My Friend Frank B., And Ted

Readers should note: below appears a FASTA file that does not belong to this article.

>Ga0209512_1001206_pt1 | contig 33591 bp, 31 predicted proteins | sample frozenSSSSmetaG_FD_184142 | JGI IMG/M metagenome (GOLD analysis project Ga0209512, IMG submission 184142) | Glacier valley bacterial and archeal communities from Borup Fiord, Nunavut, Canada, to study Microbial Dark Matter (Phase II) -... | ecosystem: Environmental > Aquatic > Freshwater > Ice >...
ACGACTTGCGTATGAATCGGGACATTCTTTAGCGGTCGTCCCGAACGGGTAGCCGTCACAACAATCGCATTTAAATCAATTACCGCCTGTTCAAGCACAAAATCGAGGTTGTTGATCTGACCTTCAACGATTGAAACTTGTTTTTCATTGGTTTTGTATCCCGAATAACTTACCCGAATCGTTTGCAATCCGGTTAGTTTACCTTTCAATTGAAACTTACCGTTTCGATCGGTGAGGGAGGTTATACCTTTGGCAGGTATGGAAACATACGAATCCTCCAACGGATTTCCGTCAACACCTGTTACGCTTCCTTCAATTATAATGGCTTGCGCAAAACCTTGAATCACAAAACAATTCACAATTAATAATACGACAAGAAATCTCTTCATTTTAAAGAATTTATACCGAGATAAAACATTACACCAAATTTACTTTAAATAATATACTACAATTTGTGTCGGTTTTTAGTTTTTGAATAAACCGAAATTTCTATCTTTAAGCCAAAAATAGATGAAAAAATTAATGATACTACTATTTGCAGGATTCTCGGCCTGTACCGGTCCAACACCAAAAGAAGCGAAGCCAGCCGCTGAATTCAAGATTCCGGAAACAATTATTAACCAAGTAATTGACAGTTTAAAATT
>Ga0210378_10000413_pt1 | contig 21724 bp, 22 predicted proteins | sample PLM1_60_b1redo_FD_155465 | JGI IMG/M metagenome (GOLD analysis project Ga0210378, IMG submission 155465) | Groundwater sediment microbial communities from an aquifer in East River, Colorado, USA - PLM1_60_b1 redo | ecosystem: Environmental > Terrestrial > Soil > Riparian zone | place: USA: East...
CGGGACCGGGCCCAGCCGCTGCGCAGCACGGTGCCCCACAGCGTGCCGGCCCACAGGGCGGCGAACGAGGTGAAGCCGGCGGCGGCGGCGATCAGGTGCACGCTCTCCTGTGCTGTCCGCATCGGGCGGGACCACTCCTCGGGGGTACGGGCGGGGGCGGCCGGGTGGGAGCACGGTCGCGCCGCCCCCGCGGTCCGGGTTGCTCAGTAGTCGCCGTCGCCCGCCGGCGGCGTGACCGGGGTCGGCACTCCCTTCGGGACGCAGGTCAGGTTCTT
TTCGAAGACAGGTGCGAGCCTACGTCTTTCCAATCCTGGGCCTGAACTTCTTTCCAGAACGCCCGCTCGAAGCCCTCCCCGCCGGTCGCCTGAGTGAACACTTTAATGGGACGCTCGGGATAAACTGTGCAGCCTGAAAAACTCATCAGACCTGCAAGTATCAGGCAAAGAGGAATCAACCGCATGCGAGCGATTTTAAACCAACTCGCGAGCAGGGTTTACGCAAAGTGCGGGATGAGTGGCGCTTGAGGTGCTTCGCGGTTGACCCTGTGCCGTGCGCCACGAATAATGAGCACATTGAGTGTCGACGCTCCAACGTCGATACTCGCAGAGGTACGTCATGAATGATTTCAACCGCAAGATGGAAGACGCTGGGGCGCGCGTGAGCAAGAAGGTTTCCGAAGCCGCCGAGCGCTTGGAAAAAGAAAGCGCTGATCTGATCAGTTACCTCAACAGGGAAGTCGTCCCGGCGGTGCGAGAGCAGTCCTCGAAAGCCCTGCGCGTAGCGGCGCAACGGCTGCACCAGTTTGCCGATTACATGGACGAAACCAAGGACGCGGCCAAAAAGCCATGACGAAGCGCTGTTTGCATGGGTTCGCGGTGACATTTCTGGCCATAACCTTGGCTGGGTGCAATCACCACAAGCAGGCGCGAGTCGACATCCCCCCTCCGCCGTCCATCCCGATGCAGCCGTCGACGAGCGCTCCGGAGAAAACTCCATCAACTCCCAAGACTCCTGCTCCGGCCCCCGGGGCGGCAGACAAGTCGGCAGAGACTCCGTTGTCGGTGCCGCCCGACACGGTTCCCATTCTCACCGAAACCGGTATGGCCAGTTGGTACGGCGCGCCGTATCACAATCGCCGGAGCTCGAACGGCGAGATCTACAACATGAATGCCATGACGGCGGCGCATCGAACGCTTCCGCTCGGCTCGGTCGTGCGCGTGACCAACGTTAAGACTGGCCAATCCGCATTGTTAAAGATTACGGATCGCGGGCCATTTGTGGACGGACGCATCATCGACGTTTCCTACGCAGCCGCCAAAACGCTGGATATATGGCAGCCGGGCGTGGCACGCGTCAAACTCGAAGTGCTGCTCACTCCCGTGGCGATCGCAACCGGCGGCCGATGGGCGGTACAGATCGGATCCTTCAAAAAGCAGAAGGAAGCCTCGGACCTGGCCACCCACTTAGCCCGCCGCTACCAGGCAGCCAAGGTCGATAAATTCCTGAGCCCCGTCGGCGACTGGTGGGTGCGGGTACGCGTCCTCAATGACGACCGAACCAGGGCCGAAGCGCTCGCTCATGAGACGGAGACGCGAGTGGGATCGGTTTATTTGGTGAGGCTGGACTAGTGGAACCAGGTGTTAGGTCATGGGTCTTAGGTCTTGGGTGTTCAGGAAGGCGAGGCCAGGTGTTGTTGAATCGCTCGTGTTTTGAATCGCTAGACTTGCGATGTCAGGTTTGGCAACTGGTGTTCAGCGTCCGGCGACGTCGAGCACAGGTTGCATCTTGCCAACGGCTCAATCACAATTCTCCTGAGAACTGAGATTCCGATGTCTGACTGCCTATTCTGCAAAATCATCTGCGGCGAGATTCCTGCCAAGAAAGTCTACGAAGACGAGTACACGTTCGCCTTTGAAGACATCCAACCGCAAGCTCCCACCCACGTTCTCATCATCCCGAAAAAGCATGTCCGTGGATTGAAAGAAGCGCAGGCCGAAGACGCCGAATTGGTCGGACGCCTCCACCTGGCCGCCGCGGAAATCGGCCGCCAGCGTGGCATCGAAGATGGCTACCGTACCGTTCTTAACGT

Finance Secretly, early in the morning, I went to Google and typed in his name, Frank B. It had been many years since I have even thought of him. Maybe even decades that I wondered where he was and what he was doing. What incited me, I questioned. I knew why right away. I had started to read Ted Kennedy’s memoirs. Kennedy talks about his early days in Hyannis Port, MA. As the youngest of nine children, he tells of how he looked up to his older brothers Joe Jr. and Jack This was a family of vivacious .petition, who were constantly waging in games of mental and physical skill. Dinners were full of spirited debates with dad Joe looking over and prompting spirited exchanges. That was Frank. He had the Kennedy looks. His dad, a pediatrician, was well educated. Like Joe Kennedy, he wel.ed lively debates among his children. In the large house there was always classical music or Broadway show tunes playing. There were games of wit, trivia contests, and the Kennedy-like tag football and basketball games played at the next-door neighbors house. For me, Frank’s house was a cultural oasis. It was an escape from the incessant TV that kept our house from being a silent intellectual desert. There were no intellectual exchanges, no games, no stream of visiting friends, no sense of a real family. When I wasn’t at Frank’s house, I would be swinging a bat and dreaming of being a professional baseball player. Bookish debates threatened my Dad. It showed his lack of college education. To my Dad, being bookish and reading books was a waste of time. It did not put food on one’s table or money in your pocket. Being from the Depression Era, my Dad always saw poverty .ing around the corner. He could remember putting cardboard in his shoes in order to cover up the holes in the soles. Until my junior year of high school, I only read books on Indians or baseball, other than what I was assigned in class. Going over to Frank’s house became a pretty daily routine. Soon, similar to Frank, I was writing some short stories and poetry. Frank was ranked number two in high school. He had a way with his words. His grandfather finished the Sunday NY Times crossword puzzle with a pen. When I looked up Frank, I noticed he had turned to Buddhism and psychotherapy. He was a professor who had received some marvelous ratings from a few students. The last entry showed that Frank had suffered from a minor cerebral hemorrhage and some paralysis down the side of his body. A friend had mailed out a letter that Frank was out of the hospital’s intensive care and had left the hospital shortly after to recover. Frank was in vivacious spirits and accepted he was going to follow his belief in imbalance. Maybe it was a coincidence that Ted Kennedy and Frank both suffered from conditions related to the brain. Both men were brilliant. What I had learned from Ted Kennedy and Frank was how important family was and the value of challenging others to use their minds and being challenged. I was blessed to be accepted into Frank’s world; I was given a look into a world that I did not know. It was in those moments, those games and exchanges that opened up my mind to the infinite possibilities of life. In these brutal times you may be wondering how to make ends meet and how to rebuild your finances and wealth. It may be some solace to acknowledge that life is impermanent, including our finances. The real riches reside in our minds – exploring and exchanging ideas. By using and enriching your mind, you have inherent freedom and wealth. The mind is "a beautiful thing." Life is full of these peeks of possibilities that you are able to make into a reality. Like Frank B and Ted Kennedy, StepsTo..’s vision is to be a haven of insights, debates, challenges and exchanges. StepsTo is the home away from your family. P.S. Yes, Dad, I am working intensely hard, but if you only knew that there was and that there is so so much more. About the Author: 相关的主题文章: